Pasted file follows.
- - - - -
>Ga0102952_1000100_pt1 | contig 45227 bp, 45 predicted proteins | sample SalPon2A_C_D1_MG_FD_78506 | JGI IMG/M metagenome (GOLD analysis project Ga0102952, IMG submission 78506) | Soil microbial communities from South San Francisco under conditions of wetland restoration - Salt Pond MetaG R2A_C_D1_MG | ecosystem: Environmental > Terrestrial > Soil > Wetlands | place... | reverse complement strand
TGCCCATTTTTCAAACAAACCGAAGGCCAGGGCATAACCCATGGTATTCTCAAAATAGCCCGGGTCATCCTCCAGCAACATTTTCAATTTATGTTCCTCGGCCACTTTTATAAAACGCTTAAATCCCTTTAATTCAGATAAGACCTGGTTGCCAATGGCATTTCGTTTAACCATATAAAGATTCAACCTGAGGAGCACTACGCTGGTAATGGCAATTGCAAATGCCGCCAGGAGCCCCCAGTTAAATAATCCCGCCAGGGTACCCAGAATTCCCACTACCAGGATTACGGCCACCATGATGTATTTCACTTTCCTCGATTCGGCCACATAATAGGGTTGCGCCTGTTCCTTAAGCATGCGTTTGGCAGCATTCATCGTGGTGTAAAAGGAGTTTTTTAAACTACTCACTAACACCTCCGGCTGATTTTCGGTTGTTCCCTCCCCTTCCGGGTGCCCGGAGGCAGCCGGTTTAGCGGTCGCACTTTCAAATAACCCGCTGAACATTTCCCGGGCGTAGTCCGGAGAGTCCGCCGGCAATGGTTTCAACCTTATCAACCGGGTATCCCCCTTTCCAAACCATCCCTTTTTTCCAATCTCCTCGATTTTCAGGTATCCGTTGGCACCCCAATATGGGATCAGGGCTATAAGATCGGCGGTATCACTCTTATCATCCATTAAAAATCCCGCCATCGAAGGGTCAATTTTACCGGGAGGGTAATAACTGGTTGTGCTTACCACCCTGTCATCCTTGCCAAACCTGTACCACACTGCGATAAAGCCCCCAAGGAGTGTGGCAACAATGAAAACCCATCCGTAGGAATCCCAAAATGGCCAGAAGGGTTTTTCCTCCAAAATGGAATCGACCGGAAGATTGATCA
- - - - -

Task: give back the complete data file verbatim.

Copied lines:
>Ga0102952_1000100_pt1 | contig 45227 bp, 45 predicted proteins | sample SalPon2A_C_D1_MG_FD_78506 | JGI IMG/M metagenome (GOLD analysis project Ga0102952, IMG submission 78506) | Soil microbial communities from South San Francisco under conditions of wetland restoration - Salt Pond MetaG R2A_C_D1_MG | ecosystem: Environmental > Terrestrial > Soil > Wetlands | place... | reverse complement strand
TGCCCATTTTTCAAACAAACCGAAGGCCAGGGCATAACCCATGGTATTCTCAAAATAGCCCGGGTCATCCTCCAGCAACATTTTCAATTTATGTTCCTCGGCCACTTTTATAAAACGCTTAAATCCCTTTAATTCAGATAAGACCTGGTTGCCAATGGCATTTCGTTTAACCATATAAAGATTCAACCTGAGGAGCACTACGCTGGTAATGGCAATTGCAAATGCCGCCAGGAGCCCCCAGTTAAATAATCCCGCCAGGGTACCCAGAATTCCCACTACCAGGATTACGGCCACCATGATGTATTTCACTTTCCTCGATTCGGCCACATAATAGGGTTGCGCCTGTTCCTTAAGCATGCGTTTGGCAGCATTCATCGTGGTGTAAAAGGAGTTTTTTAAACTACTCACTAACACCTCCGGCTGATTTTCGGTTGTTCCCTCCCCTTCCGGGTGCCCGGAGGCAGCCGGTTTAGCGGTCGCACTTTCAAATAACCCGCTGAACATTTCCCGGGCGTAGTCCGGAGAGTCCGCCGGCAATGGTTTCAACCTTATCAACCGGGTATCCCCCTTTCCAAACCATCCCTTTTTTCCAATCTCCTCGATTTTCAGGTATCCGTTGGCACCCCAATATGGGATCAGGGCTATAAGATCGGCGGTATCACTCTTATCATCCATTAAAAATCCCGCCATCGAAGGGTCAATTTTACCGGGAGGGTAATAACTGGTTGTGCTTACCACCCTGTCATCCTTGCCAAACCTGTACCACACTGCGATAAAGCCCCCAAGGAGTGTGGCAACAATGAAAACCCATCCGTAGGAATCCCAAAATGGCCAGAAGGGTTTTTCCTCCAAAATGGAATCGACCGGAAGATTGATCA